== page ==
Red asked me to play some music, and I told her this album came from a box that I got for free from a new friend who was trying to get rid of her vinyl. (Of course, 25 years later she not only did not get rid of her vinyl but gained several dozen boxes more.) I sat down to write and listen and, perhaps inevitably, I wrote about what I heard.
“Suite: Judy Blue Eyes” is a remarkably great work. Stephen Stills was inspired by Judy Collins, of course; she does have very blue eyes.
Then Graham Nash takes us on a ride on the “Marrakesh Express,” the first hit single. The harmony on “All aboooard” is reminiscent of a train whistle — how did I not catch that for 50+ years?
Here’s “Guinevere” now, a lovely haunting ballad by David Crosby. Holy cow, this is a great, classic album. But you know that.
I wonder how Stephen, Graham and David met, and what the moment was like when they realized how great their voices sounded together. Crosby, Stills and Nash transcended Buffalo Springfield, the Hollies, and even the Byrds — each a classic band in its own right. “Supergroups” don’t always live up to the word, but this one did.
I’m trying to write here, but I am caught up in listening to the music, hearing it again as if for the first time. Too often we treat music as comfort food, putting it on in the background and saying, “Oh yeah, I love this one,” leaning on the memory instead of experiencing it again. That has its value — music has a soothing effect on the soul in either case — but listening, taking the time to concentrate on hearing the music — is the difference between standing in a sunny field lost in thought and standing in a sunny field seeing the clouds drift by in different shapes that spark the imagination, watching the wind ripple across the grass and sway the wildflowers in their yellows and reds and blues and purples and of course green everywhere, and the song of birds and crickets, and the fresh smells — know what I mean?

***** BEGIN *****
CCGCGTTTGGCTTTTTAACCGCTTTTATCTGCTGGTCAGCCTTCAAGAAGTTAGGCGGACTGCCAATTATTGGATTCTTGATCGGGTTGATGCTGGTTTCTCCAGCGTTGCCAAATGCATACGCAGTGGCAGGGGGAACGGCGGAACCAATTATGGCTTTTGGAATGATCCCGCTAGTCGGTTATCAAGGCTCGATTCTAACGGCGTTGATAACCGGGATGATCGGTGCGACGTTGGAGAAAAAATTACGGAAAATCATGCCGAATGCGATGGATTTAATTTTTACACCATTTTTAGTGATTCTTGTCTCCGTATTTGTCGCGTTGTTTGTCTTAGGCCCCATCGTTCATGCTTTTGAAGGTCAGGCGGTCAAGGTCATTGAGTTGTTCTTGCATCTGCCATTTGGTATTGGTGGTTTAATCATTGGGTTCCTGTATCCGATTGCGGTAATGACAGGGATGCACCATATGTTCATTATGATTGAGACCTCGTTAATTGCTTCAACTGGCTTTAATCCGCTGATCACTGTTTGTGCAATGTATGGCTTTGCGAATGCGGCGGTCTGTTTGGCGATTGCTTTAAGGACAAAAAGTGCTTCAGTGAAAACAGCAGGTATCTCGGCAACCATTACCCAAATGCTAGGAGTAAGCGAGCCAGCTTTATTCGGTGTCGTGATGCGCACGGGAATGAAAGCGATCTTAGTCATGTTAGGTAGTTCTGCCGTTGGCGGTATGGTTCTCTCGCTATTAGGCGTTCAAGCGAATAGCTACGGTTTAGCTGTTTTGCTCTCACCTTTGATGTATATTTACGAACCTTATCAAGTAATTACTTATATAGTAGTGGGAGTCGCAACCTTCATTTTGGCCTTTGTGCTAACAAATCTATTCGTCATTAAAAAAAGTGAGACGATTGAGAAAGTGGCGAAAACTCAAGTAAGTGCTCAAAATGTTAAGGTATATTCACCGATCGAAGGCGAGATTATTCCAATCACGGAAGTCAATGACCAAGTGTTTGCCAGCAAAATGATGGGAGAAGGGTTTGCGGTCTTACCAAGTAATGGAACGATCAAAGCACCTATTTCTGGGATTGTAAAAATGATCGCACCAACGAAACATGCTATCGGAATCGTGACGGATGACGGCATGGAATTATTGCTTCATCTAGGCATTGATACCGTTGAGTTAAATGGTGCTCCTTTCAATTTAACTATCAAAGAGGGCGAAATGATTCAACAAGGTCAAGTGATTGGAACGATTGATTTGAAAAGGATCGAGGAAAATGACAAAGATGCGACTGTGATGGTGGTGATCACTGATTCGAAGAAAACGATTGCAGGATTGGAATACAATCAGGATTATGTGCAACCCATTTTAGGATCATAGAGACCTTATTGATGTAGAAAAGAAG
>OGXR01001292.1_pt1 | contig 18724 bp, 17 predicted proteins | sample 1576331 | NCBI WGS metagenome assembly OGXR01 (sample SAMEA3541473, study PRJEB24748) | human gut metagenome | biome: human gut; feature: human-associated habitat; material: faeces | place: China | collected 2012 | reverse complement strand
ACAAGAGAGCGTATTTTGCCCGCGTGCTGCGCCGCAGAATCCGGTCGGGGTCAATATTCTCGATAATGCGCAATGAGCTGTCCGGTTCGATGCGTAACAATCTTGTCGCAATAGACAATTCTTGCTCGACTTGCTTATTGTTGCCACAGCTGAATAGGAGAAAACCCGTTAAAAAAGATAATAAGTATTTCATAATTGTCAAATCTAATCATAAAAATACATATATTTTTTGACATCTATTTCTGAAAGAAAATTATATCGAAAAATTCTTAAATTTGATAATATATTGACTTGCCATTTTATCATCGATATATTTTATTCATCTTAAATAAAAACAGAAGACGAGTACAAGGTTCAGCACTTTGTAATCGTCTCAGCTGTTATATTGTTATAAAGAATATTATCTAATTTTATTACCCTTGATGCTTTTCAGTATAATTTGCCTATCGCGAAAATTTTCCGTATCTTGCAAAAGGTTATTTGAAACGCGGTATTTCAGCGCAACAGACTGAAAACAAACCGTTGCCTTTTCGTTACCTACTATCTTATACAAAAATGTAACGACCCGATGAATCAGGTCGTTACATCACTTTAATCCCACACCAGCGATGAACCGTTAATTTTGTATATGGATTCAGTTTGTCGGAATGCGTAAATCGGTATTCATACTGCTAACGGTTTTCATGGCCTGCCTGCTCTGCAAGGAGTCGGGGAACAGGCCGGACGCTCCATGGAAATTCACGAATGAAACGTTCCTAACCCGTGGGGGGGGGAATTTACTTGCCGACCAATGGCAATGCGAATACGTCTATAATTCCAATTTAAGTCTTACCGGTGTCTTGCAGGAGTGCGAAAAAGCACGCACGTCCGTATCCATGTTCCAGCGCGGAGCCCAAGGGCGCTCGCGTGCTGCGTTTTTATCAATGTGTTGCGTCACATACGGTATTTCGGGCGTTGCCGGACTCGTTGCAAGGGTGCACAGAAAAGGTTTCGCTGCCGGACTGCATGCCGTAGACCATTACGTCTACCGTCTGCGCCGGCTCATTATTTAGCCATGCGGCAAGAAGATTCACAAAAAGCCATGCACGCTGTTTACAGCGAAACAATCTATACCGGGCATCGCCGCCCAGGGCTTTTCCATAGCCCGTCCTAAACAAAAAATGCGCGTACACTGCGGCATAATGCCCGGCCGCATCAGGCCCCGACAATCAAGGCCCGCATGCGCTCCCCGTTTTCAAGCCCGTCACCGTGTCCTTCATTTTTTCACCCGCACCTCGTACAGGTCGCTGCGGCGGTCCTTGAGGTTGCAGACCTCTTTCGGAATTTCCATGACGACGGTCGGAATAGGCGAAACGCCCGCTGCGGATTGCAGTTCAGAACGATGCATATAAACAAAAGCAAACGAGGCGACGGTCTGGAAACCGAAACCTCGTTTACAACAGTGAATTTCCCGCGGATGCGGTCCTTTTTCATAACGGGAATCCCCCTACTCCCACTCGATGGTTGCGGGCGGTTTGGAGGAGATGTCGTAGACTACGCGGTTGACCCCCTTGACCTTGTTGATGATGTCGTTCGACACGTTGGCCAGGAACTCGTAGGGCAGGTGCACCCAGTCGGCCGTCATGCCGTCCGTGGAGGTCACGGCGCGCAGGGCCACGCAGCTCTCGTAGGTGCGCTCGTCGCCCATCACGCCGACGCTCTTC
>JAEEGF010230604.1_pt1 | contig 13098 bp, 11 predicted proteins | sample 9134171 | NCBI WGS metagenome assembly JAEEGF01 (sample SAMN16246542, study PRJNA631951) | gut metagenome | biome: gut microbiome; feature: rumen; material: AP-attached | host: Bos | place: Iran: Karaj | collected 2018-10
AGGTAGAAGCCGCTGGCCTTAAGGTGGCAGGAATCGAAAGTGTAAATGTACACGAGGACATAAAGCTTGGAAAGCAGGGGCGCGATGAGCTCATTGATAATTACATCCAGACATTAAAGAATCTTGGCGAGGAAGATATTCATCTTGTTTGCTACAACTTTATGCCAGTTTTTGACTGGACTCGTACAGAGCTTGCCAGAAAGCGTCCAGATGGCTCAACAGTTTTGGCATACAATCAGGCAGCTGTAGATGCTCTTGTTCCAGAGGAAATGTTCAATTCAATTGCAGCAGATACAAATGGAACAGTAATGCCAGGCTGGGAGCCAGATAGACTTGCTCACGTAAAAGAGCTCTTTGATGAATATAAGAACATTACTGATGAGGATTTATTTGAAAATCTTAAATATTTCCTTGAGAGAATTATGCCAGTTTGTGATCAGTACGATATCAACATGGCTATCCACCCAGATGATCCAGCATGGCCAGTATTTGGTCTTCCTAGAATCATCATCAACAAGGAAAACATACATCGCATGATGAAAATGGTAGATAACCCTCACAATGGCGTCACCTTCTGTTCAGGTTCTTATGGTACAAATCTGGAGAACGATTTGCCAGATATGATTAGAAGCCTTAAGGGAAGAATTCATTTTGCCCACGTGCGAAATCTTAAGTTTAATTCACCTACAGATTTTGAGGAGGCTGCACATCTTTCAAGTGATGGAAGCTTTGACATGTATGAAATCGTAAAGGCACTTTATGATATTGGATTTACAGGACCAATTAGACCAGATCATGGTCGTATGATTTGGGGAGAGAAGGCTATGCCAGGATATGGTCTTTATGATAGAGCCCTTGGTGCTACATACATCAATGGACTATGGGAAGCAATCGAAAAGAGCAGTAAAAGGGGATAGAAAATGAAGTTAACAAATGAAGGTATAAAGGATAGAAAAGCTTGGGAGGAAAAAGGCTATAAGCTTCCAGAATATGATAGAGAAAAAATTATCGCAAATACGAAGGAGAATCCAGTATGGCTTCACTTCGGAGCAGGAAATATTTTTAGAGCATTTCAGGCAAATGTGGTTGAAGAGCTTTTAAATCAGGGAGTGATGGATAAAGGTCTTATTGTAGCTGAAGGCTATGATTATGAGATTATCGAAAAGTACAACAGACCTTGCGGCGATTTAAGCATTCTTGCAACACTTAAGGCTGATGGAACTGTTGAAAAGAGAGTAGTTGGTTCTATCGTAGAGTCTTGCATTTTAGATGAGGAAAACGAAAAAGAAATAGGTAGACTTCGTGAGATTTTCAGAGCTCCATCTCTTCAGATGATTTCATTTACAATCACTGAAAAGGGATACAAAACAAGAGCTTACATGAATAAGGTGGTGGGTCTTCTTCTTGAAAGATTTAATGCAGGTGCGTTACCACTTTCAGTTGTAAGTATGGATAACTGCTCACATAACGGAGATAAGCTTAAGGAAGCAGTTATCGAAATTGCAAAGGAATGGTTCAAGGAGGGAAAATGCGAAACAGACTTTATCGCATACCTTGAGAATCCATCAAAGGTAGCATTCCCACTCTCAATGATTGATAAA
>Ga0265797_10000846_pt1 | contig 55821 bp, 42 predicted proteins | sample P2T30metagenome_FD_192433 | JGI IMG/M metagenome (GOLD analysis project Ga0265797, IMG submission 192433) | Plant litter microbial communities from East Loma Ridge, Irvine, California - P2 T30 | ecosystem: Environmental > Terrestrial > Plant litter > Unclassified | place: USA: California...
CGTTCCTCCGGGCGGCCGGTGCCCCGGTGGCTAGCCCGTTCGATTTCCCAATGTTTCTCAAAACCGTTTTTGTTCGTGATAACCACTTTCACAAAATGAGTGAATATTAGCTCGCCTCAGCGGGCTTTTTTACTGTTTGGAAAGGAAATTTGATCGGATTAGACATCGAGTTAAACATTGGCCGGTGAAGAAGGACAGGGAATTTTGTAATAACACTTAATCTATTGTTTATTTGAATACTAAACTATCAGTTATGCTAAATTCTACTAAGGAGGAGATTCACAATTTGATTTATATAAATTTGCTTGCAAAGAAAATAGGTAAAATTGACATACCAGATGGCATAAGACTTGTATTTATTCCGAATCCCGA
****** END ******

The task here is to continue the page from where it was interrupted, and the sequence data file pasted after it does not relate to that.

In the quietest moments — “Lady of the Islands” — the ticks and crackles are a bit of a distraction. Some vinyl has worn better than others. But sometimes a worn record is a signal: Alert! Magnificent music here, worthy of repeated listening.
“Magnificent music” — is that an oxymoron? After all, music itself is a magnificent invention that taps something inside us, a thing of healing and universal understanding.
It’s a long time coming sometimes to remember to listen, to hear. And when I remember how sound can spark the imagination and inspire the best in us, it’s like revisiting a place of momentous discovery.
Is this the best way to experience music — on an otherwise quiet morning in an easy chair, a dog sleeping at your feet, and time to listen and relax? All I know for sure is that it was today.